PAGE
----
A mini stroke, also referred to as a transient ischemic attack (TIA), is defined as a brief stroke-like attack that, despite resolving within minutes to hours, still requires immediate medical attention to distinguish from an actual stroke. Research has found that an estimated 1 in 3 people who suffer from mini strokes go on to experience a full stroke within 48 hours. A full stroke is a condition that causes a severe disruption in blood flow to the brain, damages brain cells, and can be deadly. We can't stress enough how important it is to seek medical attention as quickly as possibly after suffering a mini stroke because time is of the essence in warding off the full stroke that’s very likely to come afterwards.
Knowing how to identify and decipher the warning signs of a mini stroke can be the difference between life and death. A popular acronym that the National Stroke Association uses to help people remember what to look for and what action to take in the event of a stroke is BE FAST.
B is for Balance. Sudden loss of balance or coordination.
E is for Eyes. Sudden blurred, double, or loss of vision.
F is for Face. One side of the face is drooping.
A is for Arms. Weakness in the arm or leg on one side of the body.
S is for Speech. Slurred speech, inability to speak, or difficulty to understand.
T is for Time. If any of these signs are present, it’s time to call 911 immediately.
While BE FAST is a great mnemonic device to help detect and enhance responsiveness to a person experiencing a stroke, there are a few other symptoms in addition to these that you can be on the lookout for if you think you might be witnessing a stroke event. They include:
1. Headaches that come on quickly and are localized. Oftentimes, the area affected by the headache is directly related to where the stroke occurs. 65% of people that undergo a stroke report a stroke-related headache.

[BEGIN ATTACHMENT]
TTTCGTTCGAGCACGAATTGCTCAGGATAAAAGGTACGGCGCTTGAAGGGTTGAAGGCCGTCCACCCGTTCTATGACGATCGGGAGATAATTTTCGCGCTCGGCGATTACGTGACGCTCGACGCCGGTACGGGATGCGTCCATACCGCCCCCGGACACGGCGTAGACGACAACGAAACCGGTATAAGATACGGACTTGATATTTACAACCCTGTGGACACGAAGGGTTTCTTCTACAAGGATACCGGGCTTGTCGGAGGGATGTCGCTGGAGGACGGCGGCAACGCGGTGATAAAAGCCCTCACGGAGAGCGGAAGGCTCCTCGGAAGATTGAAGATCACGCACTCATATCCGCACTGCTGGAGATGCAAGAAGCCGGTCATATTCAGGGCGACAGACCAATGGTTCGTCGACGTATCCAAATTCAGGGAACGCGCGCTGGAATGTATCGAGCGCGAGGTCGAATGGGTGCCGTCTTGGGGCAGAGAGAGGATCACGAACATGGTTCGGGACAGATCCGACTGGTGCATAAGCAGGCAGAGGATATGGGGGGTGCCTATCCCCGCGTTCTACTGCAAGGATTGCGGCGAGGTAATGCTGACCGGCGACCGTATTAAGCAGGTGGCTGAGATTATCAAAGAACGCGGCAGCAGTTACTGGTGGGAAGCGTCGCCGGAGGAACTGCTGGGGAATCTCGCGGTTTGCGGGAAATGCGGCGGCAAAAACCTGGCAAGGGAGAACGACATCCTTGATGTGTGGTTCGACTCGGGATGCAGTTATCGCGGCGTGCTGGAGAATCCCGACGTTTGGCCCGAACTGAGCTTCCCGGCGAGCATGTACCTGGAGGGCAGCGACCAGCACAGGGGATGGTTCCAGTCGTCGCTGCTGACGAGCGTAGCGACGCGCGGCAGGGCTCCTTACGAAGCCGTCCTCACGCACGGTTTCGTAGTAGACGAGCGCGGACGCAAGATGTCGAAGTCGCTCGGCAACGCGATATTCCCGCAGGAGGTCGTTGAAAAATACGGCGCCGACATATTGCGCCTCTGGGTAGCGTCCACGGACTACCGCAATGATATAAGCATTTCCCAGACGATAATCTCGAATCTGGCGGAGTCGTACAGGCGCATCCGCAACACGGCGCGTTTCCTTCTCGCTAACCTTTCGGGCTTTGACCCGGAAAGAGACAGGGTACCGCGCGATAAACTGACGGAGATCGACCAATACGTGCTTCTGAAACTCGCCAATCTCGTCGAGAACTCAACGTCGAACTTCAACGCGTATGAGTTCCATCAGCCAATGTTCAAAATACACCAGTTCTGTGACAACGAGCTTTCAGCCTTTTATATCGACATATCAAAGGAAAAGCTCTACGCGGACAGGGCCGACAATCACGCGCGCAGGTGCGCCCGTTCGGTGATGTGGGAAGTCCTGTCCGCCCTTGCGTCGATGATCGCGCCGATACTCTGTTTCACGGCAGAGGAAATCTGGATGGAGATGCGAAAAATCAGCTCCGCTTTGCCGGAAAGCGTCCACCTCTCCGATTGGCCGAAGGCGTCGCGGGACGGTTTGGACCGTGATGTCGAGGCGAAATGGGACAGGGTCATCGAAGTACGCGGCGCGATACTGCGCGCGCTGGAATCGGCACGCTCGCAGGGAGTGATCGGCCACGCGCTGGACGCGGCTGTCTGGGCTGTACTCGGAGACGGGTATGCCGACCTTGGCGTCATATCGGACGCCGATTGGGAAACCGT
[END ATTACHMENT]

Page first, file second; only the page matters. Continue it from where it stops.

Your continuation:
2. Fainting, also called syncope episodes, are rare but can be indicative of a stroke or TIA if certain blood vessels at the base of the brain are involved.
3. Hiccups that last longer than 48 hours, are painful, and/or accompanied by chest pain can be an often overlooked symptom of stroke or mini stroke.
An ischemic stroke happens when a clot blocks the blood supply to part of your brain. In a mini stroke, or transient ischemic attack (TIA), the blockage is brief and then resolved. Because the originals of the mini stroke and a full stroke are the same, it’s very important to seek medical attention right away.
The underlying cause of a TIA is typically a buildup of cholesterol-containing fatty deposits called plaques in an artery or one of its branches that supplies oxygen and nutrients to your brain. The plaques can hinder proper blood flow through an artery and lead to a clot.
The aftermath of a stroke can be life altering. There is usually a long rehabilitation process and oftentimes, depending on different factors like age and the severity of the stroke, the recovery time can be complex and extensive. In the weeks to months after experiencing a stroke, common lingering symptoms include the following
- Cognitive issues (memory)
- Speech difficulties
- Muscle weakness, partial paralysis
- Dysphasia (difficulty swallowing) which can lead to diet and nutrition issues
- Emotional issues (depression)
- Sleep disorders
SEEK MEDICAL ATTENTION
After a mini stroke, your doctor will do extensive vital exams and blood work to determine your risk factor for a stroke. The battery of tests include blood pressure checks, blood sugar, and cholesterol levels. They will also perform tests to check the integrity of your vessels and heart. If you are quick to seek medical attention after a mini stroke, you can lower your risk of suffering a full stroke by 80% through medication and basic lifestyle changes.
BASS Medical Group
At BASS Medical Group, our mission is to create a personal & seamless healthcare experience for our patients. We value integrity, accountability, growth, and courtesy when it comes to how we treat our patients and operate our administration functions. We have an exceptional team of neurology specialists here to help stroke patients with education, screenings and preventative care, medication, and surgery. To learn more about how we can help, visit us at https://www.bassmedicalgroup.com/